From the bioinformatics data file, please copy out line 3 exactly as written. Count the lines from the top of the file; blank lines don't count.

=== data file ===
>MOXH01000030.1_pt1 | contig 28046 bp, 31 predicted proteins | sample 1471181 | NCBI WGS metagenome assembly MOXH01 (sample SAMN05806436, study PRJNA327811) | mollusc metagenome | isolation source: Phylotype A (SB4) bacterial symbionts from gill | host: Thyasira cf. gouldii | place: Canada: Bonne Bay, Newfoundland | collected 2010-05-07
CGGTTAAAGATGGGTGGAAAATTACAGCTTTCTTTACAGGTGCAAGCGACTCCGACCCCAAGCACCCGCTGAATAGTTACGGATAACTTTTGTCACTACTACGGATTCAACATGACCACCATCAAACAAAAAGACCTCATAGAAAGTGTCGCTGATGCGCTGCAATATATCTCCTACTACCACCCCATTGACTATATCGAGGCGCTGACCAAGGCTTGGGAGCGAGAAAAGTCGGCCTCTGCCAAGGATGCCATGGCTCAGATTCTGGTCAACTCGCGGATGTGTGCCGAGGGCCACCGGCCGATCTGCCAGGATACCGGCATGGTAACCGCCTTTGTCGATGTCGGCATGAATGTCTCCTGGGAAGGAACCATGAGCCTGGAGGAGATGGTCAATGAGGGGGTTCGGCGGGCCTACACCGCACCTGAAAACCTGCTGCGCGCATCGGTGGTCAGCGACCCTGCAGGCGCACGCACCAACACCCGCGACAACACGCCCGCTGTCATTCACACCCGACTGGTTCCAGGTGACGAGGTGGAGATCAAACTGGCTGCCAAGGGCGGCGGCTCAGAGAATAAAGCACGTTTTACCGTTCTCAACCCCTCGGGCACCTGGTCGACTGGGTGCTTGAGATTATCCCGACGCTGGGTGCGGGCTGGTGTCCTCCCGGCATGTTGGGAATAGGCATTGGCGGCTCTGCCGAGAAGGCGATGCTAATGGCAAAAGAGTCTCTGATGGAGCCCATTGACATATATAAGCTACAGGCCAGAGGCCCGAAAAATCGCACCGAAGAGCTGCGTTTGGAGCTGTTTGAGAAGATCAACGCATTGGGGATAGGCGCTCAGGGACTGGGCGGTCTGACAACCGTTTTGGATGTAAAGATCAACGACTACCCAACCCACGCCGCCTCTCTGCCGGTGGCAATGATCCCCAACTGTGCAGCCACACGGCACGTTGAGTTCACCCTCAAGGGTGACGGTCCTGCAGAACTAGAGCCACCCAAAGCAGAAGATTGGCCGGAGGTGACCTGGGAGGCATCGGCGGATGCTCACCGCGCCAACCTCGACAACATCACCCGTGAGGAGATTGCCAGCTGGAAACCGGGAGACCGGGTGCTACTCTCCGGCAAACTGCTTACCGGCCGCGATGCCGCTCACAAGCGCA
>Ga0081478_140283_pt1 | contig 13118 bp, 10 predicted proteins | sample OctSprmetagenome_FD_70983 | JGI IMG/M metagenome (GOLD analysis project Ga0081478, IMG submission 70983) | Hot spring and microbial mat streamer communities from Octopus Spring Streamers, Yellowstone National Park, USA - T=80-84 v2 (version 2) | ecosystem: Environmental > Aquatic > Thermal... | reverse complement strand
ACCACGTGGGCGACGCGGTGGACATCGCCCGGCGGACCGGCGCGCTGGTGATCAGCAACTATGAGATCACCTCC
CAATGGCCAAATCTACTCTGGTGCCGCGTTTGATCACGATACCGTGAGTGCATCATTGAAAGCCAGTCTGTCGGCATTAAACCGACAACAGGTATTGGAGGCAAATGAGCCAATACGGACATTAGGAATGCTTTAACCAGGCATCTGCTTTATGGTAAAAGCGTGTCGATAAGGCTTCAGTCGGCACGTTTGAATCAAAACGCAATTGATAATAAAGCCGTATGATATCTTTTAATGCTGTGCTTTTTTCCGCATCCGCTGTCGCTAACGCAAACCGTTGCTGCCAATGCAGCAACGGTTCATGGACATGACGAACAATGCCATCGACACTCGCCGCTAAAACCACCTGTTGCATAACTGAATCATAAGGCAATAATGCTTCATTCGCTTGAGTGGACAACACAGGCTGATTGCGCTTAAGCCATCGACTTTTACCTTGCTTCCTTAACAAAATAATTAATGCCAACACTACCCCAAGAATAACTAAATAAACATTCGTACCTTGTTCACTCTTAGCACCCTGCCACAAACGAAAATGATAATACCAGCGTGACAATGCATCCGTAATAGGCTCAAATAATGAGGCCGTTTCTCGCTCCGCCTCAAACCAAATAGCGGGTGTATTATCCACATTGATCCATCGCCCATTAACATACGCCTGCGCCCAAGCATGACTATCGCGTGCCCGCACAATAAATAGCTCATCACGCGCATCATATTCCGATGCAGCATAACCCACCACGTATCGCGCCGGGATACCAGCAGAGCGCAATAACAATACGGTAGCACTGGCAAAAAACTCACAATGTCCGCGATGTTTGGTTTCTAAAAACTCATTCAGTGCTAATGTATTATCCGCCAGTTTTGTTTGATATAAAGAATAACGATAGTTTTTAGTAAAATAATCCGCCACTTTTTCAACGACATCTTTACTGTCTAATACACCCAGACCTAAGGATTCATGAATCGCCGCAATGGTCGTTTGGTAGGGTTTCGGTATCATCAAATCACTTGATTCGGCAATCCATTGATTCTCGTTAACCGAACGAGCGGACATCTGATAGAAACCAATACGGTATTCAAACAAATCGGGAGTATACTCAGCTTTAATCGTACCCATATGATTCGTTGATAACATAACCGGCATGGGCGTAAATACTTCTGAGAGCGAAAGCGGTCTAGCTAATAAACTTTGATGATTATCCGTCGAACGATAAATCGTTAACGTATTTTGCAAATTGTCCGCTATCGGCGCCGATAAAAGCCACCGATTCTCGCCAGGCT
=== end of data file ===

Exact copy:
>Ga0081478_140283_pt1 | contig 13118 bp, 10 predicted proteins | sample OctSprmetagenome_FD_70983 | JGI IMG/M metagenome (GOLD analysis project Ga0081478, IMG submission 70983) | Hot spring and microbial mat streamer communities from Octopus Spring Streamers, Yellowstone National Park, USA - T=80-84 v2 (version 2) | ecosystem: Environmental > Aquatic > Thermal... | reverse complement strand